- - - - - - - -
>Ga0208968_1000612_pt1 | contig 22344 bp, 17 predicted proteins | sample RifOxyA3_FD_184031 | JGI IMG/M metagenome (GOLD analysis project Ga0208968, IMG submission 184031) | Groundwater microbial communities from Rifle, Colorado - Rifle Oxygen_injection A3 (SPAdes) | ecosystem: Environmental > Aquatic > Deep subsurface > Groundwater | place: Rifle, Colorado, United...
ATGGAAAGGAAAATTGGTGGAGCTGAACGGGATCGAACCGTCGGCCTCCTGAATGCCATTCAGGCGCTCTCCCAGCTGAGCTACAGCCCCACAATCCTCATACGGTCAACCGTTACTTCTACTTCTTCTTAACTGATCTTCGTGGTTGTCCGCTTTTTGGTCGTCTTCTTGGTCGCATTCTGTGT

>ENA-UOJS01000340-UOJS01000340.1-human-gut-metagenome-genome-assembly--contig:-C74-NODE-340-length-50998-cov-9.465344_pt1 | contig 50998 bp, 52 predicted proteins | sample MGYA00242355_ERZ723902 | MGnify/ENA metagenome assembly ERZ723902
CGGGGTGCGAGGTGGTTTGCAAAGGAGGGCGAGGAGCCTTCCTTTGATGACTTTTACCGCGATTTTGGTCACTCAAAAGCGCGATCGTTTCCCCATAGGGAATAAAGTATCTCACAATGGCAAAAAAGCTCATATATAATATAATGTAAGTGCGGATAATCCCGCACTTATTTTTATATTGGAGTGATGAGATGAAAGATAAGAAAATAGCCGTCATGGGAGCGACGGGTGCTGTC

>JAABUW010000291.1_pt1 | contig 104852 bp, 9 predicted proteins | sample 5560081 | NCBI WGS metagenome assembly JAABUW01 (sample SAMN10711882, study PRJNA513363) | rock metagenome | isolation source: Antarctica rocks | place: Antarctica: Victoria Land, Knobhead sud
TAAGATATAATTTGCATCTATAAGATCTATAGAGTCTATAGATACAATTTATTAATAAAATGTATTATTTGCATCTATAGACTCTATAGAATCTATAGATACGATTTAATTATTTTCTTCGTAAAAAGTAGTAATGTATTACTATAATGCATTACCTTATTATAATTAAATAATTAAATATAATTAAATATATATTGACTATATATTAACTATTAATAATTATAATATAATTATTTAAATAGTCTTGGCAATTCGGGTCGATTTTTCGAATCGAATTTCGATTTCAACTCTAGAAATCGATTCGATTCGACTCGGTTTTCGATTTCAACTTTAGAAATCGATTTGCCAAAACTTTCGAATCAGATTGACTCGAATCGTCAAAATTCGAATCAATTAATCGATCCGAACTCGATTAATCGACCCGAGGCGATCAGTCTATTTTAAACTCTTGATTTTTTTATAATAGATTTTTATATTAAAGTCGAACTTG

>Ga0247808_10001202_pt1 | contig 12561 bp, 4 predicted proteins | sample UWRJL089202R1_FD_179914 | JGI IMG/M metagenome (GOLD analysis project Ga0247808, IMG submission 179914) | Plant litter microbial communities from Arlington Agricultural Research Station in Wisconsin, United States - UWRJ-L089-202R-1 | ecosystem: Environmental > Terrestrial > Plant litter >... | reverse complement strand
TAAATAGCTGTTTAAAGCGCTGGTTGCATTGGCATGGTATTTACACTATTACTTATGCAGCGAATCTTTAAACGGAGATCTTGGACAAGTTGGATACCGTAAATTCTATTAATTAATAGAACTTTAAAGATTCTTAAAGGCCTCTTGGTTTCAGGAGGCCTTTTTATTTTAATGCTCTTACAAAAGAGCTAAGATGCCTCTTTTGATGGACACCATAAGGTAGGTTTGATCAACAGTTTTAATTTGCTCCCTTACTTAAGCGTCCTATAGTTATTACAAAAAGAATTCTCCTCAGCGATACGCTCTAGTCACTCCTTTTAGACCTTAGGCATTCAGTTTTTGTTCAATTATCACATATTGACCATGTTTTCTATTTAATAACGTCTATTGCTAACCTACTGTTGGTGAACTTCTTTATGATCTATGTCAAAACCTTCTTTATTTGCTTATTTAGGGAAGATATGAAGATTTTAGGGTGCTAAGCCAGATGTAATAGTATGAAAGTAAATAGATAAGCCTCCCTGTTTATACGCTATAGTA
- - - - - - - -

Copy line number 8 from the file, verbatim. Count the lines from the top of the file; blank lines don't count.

TAAATAGCTGTTTAAAGCGCTGGTTGCATTGGCATGGTATTTACACTATTACTTATGCAGCGAATCTTTAAACGGAGATCTTGGACAAGTTGGATACCGTAAATTCTATTAATTAATAGAACTTTAAAGATTCTTAAAGGCCTCTTGGTTTCAGGAGGCCTTTTTATTTTAATGCTCTTACAAAAGAGCTAAGATGCCTCTTTTGATGGACACCATAAGGTAGGTTTGATCAACAGTTTTAATTTGCTCCCTTACTTAAGCGTCCTATAGTTATTACAAAAAGAATTCTCCTCAGCGATACGCTCTAGTCACTCCTTTTAGACCTTAGGCATTCAGTTTTTGTTCAATTATCACATATTGACCATGTTTTCTATTTAATAACGTCTATTGCTAACCTACTGTTGGTGAACTTCTTTATGATCTATGTCAAAACCTTCTTTATTTGCTTATTTAGGGAAGATATGAAGATTTTAGGGTGCTAAGCCAGATGTAATAGTATGAAAGTAAATAGATAAGCCTCCCTGTTTATACGCTATAGTA